Tony Melendez

A Night of Hope: Tony Meléndez

Tony Melendez and PopeAn inspiring story of a toe-pickin' guitar player and vocalist.   Born without arms and with a club foot, Tony Melendez is the sound of hope and courage to the world! 

On Wednesday, November 7th, 2012, the Jesuit Center hosted Tony Meléndez as part of our annual Loyola Week celebration.   Tony is an inspirational Catholic musician and speaker.  He has performed for Pope John Paul II, received numerous Unity Music Awards, and been recognized twice with special commendation by the State of California for "Work with Young People," and by President Reagan for being "A Positive Role Model for America."  Meléndez has won Unity Awards Male Vocalist of the Year UCMVA in 2000, 2002, 2004 and in 2002 took Artist of the year.   He has written a book, A Gift of Hope (San Francisco: Harper & Row Publishers, 1989.)

Even though he has no arms, Tony miraculously plays guitar with his feet and has been performing for over 20 years in forty countries.  

The event was held on  Wednesday, November 7th, 2012 in Roussel Hall/ Music & Fine Arts Building.

See a video of Tony Meléndez performing: click HERE.


Adapted from: A Gift of Hope. Melendez, Tony. San Francisco: Harper & Row Publishers, 1989.

"Tony Melendez may have been born without arms, but that didn't stop him from dancing, dating, playing the guitar and enjoying life to the fullest.  Tony was born without arms in 1962 as a result of his mother taking the prescription drug, Thalidimide.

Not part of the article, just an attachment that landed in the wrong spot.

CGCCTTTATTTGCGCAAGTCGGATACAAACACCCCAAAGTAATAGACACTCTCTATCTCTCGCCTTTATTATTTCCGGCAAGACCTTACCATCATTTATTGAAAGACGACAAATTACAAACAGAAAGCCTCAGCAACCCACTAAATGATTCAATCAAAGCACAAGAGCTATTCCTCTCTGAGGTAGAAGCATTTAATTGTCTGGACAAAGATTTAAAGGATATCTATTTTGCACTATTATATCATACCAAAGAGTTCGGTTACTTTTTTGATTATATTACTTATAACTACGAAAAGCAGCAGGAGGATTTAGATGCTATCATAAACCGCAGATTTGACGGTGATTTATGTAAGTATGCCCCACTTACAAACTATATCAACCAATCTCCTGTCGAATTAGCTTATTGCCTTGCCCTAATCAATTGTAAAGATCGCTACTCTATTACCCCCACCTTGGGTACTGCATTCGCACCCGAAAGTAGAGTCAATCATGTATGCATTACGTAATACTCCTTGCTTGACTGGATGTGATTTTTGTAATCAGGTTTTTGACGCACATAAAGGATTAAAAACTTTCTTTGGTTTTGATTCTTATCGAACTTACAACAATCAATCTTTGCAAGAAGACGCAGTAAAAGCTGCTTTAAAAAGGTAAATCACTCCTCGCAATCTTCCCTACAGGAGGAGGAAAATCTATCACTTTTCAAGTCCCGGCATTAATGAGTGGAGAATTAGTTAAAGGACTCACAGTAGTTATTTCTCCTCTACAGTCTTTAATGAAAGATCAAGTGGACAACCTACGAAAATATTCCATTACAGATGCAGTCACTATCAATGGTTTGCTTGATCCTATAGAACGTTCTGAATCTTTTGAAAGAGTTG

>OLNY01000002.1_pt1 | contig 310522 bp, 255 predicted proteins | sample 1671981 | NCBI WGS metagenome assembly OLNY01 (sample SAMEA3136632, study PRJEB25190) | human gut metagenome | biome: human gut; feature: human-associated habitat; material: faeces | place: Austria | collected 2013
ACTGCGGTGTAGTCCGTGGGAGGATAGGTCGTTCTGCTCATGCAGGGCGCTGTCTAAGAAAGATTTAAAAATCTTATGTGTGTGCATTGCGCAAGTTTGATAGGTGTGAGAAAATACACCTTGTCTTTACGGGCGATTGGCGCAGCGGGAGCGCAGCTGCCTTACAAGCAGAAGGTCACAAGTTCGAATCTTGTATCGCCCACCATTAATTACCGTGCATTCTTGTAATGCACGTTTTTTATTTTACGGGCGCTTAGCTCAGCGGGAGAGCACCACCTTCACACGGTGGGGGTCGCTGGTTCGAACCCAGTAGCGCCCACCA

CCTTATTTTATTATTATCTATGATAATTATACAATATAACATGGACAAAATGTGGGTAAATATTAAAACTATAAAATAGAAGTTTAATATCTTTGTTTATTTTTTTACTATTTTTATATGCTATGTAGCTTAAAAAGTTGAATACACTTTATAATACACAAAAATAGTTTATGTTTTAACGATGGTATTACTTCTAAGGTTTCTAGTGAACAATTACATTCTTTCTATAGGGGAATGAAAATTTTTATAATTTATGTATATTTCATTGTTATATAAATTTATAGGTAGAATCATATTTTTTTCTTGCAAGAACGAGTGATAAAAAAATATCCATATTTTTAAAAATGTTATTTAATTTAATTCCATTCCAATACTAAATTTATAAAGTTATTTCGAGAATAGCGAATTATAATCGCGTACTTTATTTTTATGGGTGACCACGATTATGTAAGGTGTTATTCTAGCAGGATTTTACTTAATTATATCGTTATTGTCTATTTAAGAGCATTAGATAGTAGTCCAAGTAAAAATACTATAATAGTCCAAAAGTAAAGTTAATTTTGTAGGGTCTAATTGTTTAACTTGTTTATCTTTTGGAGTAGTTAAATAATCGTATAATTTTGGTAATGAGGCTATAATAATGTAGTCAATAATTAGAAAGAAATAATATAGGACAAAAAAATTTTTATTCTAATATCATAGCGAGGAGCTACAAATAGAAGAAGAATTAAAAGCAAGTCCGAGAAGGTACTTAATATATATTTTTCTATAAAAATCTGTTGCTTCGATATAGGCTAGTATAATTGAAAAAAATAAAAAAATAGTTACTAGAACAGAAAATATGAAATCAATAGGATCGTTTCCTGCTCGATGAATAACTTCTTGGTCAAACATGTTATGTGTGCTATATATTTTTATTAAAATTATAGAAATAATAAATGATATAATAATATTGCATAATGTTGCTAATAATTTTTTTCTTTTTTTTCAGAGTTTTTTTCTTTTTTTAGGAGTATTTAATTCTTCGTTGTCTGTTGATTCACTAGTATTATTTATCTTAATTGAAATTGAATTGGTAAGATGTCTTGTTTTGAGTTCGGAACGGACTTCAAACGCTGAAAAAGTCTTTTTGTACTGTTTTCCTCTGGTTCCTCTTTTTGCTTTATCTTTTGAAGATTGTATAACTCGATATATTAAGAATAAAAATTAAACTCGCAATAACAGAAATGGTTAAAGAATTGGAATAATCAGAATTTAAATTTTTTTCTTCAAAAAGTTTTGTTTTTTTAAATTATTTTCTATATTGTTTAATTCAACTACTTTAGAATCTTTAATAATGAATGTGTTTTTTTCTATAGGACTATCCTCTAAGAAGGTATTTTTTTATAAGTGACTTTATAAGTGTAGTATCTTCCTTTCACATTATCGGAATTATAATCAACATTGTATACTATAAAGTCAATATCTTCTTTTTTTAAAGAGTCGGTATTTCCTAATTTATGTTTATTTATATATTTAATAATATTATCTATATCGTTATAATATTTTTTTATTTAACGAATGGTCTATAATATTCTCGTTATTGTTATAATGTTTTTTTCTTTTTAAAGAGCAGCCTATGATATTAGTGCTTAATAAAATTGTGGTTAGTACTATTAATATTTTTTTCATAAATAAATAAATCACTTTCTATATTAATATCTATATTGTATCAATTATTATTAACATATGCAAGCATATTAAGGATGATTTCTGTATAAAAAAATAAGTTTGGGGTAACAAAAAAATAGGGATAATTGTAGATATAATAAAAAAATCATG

Today, Tony is known around the world for playing the guitar with his feet.  In 1985, Tony began playing and singing in the Los Angeles area. Just two years later, his life was changed forever when he performed for the Pope before a live audience of 6,000 people and a TV audience of millions.  Tony was instantly thrown into the limelight.

But before Tony became famous for jamming on the guitar with his toes, he had a few dating obstacles to overcome, especially in his high school years.   Tony said, "Girls would take me on as a sympathy project, then just disappear.  I didn't blame them.  Who would want a boyfriend with no arms?  It's not easy being a teenager.

I went to my first dance without a date. Just as I thought, I ended up standing alone against the back wall of the gym.  I remember feeling a little uncomfortable, wondering if I should ask someone to dance or if someone would eventually ask me.

All of a sudden one of the girls from my English class walked up to me, looked me in the eye impatiently, and said, "Let's go!"  It was obvious that she wanted me to dance with her.  Her approach wasn't very romantic, but seconds later we were tearing up the dance floor.

I don't think that girl will ever know how important she was to me that night. At various times in my life people like her have come along to say or do just the right thing when I needed it.  Those sensitive ones are the hope-givers.  They're rare, because they can get their minds off their own problems long enough to reach out to help someone else in need.

You too can be a hope-giver! You can start today by reaching out and helping those in need. You can make a difference!"


For more information on Tony Meléndez:

A biography of Tony Meléndez

Performing for Pope John Paul in 1987.  The quiet young man became known.  This performance started it all.

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